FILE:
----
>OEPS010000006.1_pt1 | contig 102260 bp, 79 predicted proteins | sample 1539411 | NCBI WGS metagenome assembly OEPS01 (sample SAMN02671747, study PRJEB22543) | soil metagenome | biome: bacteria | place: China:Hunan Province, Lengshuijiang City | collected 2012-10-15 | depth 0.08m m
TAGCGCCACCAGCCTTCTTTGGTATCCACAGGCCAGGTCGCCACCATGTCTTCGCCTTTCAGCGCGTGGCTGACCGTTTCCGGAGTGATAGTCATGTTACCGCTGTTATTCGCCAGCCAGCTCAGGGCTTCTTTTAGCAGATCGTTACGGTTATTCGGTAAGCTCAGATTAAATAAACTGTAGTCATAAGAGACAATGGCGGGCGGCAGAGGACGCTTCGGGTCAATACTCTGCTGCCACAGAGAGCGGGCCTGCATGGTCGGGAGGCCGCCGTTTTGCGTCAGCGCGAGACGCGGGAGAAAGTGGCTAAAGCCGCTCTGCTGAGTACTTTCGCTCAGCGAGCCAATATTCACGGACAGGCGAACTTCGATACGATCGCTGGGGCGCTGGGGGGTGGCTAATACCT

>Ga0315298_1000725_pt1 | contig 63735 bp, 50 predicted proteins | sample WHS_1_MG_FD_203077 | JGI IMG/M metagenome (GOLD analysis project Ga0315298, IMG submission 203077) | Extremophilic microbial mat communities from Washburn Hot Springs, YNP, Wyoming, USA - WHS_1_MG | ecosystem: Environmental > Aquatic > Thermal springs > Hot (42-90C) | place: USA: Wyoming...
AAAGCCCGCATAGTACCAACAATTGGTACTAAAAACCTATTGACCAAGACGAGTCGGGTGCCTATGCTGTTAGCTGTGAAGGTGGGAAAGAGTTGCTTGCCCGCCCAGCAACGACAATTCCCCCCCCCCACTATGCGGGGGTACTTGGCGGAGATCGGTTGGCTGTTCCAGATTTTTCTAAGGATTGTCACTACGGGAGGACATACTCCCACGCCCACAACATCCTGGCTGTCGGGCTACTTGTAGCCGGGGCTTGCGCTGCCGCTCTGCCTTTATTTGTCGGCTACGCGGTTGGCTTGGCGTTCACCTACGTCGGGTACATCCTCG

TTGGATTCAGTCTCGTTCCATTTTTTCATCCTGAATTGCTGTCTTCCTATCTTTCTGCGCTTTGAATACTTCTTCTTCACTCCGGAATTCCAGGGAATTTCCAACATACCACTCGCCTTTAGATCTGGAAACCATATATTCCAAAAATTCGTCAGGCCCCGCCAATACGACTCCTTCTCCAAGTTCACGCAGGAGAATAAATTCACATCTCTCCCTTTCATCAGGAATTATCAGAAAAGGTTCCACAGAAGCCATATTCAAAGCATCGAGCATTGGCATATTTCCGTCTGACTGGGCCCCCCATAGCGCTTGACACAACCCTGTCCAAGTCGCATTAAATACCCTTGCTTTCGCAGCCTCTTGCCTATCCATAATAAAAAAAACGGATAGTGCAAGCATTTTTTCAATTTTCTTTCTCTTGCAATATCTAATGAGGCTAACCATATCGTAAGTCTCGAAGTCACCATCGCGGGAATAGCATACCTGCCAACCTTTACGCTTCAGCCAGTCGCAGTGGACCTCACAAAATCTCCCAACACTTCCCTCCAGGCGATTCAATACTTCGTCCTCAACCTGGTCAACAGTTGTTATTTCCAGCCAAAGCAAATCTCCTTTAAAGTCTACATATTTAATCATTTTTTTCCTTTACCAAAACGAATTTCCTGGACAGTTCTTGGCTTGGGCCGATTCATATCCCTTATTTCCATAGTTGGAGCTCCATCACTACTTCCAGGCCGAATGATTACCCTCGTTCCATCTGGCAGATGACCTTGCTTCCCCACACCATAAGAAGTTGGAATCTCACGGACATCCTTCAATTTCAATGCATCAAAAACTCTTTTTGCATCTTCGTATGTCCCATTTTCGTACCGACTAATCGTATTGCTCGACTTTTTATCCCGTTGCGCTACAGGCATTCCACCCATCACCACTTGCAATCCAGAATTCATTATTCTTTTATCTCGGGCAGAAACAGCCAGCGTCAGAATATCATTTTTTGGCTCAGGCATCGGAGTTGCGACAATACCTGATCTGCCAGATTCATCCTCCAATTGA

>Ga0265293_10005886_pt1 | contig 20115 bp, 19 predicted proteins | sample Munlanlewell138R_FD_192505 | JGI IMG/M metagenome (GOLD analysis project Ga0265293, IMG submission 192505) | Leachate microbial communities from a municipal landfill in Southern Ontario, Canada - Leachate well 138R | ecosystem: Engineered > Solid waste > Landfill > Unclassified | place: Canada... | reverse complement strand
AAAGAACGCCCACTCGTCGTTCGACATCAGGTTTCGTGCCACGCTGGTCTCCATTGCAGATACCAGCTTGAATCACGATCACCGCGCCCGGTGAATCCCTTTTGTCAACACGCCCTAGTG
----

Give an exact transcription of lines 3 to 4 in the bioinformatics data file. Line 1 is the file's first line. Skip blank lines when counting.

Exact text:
>Ga0315298_1000725_pt1 | contig 63735 bp, 50 predicted proteins | sample WHS_1_MG_FD_203077 | JGI IMG/M metagenome (GOLD analysis project Ga0315298, IMG submission 203077) | Extremophilic microbial mat communities from Washburn Hot Springs, YNP, Wyoming, USA - WHS_1_MG | ecosystem: Environmental > Aquatic > Thermal springs > Hot (42-90C) | place: USA: Wyoming...
AAAGCCCGCATAGTACCAACAATTGGTACTAAAAACCTATTGACCAAGACGAGTCGGGTGCCTATGCTGTTAGCTGTGAAGGTGGGAAAGAGTTGCTTGCCCGCCCAGCAACGACAATTCCCCCCCCCCACTATGCGGGGGTACTTGGCGGAGATCGGTTGGCTGTTCCAGATTTTTCTAAGGATTGTCACTACGGGAGGACATACTCCCACGCCCACAACATCCTGGCTGTCGGGCTACTTGTAGCCGGGGCTTGCGCTGCCGCTCTGCCTTTATTTGTCGGCTACGCGGTTGGCTTGGCGTTCACCTACGTCGGGTACATCCTCG